Oscars3Ambitious Cruiser – MaxSea TZ

MaxSeaTZ If you are a cruising sailor, who likes to try and get the best from your boat, or likes to beat “that other boat going your way” …then you are spoiled for choice between MaxSea TZ, SeaPro 3000 Performance, and Seatrack. In which case the choice may be influenced by other factors outside the specific issue of optimal routing functionality. SeaPro have an excellent product with very clear navigation screens, and very capable routing calculation. However, MaxSea TZ wins, based on their comprehensive range of input data including sea state; its superb graphics; and also its learning support enabling that competitive urge to be “educated” while beating that strange yacht on the horizon πŸ™‚


Oscars3Top Cruiser & Overall Winner – MaxSea TZ

MaxSeaTZ If you broaden the scope of what your are looking for in a system, and also factor in that an amateur cruising sailor will be on a steep learning curve if they are really trying to get the best out of their boat by using the various input data, and output data efficiently – then I think you would be hard pressed to find a better interface and exposition of the art of computer graphics than MaxSea TZ.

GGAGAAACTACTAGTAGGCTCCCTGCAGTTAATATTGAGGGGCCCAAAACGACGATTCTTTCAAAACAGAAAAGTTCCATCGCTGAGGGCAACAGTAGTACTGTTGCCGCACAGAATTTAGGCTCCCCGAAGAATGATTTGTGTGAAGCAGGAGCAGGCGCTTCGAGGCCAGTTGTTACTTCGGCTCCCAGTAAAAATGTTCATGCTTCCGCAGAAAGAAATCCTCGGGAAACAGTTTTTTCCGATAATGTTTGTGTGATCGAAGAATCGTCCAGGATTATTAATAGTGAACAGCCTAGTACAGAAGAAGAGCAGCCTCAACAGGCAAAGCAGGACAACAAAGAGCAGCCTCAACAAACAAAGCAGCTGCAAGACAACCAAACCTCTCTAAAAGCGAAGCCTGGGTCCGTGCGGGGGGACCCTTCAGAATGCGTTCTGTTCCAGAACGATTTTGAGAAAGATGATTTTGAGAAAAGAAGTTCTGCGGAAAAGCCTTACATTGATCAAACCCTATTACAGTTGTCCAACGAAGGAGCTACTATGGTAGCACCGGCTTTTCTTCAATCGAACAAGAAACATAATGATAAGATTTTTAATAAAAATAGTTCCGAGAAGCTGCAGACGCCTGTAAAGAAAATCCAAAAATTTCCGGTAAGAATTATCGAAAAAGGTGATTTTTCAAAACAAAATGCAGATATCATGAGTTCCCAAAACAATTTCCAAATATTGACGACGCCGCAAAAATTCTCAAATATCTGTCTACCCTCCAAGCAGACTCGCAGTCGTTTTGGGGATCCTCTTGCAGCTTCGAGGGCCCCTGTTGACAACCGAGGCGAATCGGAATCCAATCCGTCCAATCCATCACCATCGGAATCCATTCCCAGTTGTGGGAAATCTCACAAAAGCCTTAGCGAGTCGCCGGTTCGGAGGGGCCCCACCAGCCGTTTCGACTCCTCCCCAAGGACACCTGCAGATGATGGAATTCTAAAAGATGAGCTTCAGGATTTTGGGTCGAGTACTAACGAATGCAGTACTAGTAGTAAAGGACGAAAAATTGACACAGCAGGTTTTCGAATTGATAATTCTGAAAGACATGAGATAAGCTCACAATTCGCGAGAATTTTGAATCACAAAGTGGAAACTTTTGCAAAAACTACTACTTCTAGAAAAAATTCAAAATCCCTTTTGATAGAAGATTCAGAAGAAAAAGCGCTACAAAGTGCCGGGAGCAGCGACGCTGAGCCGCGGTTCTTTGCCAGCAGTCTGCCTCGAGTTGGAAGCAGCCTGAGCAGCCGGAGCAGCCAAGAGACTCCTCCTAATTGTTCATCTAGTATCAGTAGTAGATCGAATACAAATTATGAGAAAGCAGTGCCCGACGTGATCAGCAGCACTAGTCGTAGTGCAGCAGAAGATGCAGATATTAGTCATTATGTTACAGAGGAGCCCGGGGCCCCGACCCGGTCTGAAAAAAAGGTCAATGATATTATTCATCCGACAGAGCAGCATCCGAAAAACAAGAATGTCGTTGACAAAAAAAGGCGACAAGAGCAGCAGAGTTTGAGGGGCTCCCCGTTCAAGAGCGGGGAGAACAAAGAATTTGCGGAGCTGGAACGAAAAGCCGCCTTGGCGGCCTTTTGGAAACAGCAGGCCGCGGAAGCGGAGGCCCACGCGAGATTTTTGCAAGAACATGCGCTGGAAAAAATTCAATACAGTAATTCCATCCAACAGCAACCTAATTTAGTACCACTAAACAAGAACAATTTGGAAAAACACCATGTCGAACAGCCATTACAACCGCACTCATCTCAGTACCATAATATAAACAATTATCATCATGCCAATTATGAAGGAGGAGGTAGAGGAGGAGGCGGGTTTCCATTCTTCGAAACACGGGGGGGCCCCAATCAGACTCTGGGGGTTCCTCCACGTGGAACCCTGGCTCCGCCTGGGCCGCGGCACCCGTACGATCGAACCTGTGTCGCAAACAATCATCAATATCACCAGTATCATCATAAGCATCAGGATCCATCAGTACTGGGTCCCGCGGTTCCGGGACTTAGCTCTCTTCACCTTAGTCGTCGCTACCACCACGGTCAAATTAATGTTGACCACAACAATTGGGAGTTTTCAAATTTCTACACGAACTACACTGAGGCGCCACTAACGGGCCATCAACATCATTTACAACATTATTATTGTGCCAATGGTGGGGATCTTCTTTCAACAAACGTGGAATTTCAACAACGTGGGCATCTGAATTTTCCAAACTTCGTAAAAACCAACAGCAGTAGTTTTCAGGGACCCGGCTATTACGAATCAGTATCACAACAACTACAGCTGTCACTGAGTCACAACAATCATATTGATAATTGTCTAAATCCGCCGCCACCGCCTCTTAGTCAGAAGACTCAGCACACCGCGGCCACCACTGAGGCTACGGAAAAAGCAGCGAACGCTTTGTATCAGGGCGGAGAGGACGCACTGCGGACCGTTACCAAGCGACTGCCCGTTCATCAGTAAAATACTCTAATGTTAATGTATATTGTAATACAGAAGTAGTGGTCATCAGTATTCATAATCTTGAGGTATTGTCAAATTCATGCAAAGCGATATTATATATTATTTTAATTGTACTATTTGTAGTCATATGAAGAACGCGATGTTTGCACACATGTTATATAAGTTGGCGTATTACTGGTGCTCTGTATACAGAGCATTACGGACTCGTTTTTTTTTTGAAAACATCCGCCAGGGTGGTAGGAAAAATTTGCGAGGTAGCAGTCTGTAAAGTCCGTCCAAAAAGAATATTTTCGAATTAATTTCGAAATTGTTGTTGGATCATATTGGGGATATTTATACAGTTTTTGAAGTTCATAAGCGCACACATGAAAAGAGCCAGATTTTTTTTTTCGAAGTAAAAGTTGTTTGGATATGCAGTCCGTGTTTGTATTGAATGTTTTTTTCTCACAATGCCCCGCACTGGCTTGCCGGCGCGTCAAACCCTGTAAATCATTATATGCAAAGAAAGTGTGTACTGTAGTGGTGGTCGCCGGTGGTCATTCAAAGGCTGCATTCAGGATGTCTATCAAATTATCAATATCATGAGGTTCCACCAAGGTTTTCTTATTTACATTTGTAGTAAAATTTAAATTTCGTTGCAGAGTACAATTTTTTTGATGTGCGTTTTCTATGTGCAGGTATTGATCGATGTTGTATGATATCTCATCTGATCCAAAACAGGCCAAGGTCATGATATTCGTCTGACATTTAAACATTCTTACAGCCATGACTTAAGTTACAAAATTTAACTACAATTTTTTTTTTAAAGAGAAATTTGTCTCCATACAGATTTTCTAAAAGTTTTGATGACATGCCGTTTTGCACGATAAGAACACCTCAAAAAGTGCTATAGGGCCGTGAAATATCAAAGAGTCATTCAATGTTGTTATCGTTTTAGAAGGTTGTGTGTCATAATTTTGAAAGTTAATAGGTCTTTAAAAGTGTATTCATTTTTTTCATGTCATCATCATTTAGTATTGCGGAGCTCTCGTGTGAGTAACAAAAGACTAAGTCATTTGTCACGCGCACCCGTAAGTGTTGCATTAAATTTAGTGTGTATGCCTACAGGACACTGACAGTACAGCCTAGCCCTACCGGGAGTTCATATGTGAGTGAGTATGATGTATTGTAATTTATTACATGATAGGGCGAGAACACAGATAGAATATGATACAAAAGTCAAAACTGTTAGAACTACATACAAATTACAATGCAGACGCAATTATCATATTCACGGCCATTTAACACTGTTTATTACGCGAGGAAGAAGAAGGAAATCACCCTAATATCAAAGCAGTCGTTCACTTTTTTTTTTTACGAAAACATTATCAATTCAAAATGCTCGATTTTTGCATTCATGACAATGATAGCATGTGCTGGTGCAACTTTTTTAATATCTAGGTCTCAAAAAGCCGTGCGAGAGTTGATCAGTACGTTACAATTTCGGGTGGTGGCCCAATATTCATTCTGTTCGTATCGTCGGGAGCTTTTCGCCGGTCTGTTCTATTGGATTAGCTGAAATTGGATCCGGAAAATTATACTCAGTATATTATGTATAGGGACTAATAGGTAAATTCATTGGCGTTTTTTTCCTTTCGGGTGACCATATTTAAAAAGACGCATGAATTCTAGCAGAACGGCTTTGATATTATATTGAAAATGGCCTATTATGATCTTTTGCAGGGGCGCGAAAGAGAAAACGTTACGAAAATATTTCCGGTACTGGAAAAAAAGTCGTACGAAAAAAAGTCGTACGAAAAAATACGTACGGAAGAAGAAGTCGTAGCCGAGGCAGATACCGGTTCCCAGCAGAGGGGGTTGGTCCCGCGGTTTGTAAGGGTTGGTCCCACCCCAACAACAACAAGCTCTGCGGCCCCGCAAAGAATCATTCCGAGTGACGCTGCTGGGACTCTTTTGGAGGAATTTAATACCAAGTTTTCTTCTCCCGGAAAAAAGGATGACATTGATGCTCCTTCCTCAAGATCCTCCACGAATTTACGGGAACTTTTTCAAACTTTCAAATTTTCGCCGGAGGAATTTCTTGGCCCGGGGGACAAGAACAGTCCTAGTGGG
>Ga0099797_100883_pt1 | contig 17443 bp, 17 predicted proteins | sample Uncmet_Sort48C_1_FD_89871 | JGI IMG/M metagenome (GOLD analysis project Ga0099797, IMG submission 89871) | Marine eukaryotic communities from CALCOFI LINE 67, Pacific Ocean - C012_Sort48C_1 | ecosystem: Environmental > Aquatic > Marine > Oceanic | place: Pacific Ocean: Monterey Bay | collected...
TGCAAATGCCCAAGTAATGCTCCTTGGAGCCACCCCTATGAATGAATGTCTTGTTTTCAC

To help with the learning curve, there are literally dozens of YouTube videos in English, French and Italian that amply illustrate the user interface, the functionality, and instruct you on how to get the best from your system.

When you also consider the long term support; future development and integration of the products in which you invest your hard earned cash it is hard to beat the power of the Furuno group of companies which owns SigNet S.A.; MaxSea; MapMedia, and Jeppesen’s Nobeltec division. They should be able to realise a dream of totally integrated electronics / firmware / software / Web 2.0 technology to provide the best overall support for a cruising sailor.


Studying how the systems work and trying to understand the routing issues that they have been designed to cope with, is a valuable education in itself. In addition the better systems have all got copious papers, examples and videos to check out.

I must say that MaxSea are way out in front in terms of communicating how to use their software. Apart from the many videos on their web site – they have a presence on Facebook; YouTube; Twitter and also numerous blogs.

The use of social networking to support communities around the navigation software is a really strong trend and is being exploited by Maxea and also Coastal Explorer to very good effect. Not only is the software system another member of the crew but it is as if you have the benefit of hundreds if not thousands, of other users of your software when you are passage planning or making routing decisions – A problem shared is a problem halved πŸ™‚

I will be testing MaxSea TZ in earnest this year on a passage across the English Channel and to the Channel Islands. There are enough variables and currents on this passage to test any software and weather forecasting system. I will be doing one journey in April on a power boat – the Sealine 35 – and then in JuneΒ  on a 32ft sail boat a Compromis 999

I will be reporting on my experiences…so watch this space πŸ™‚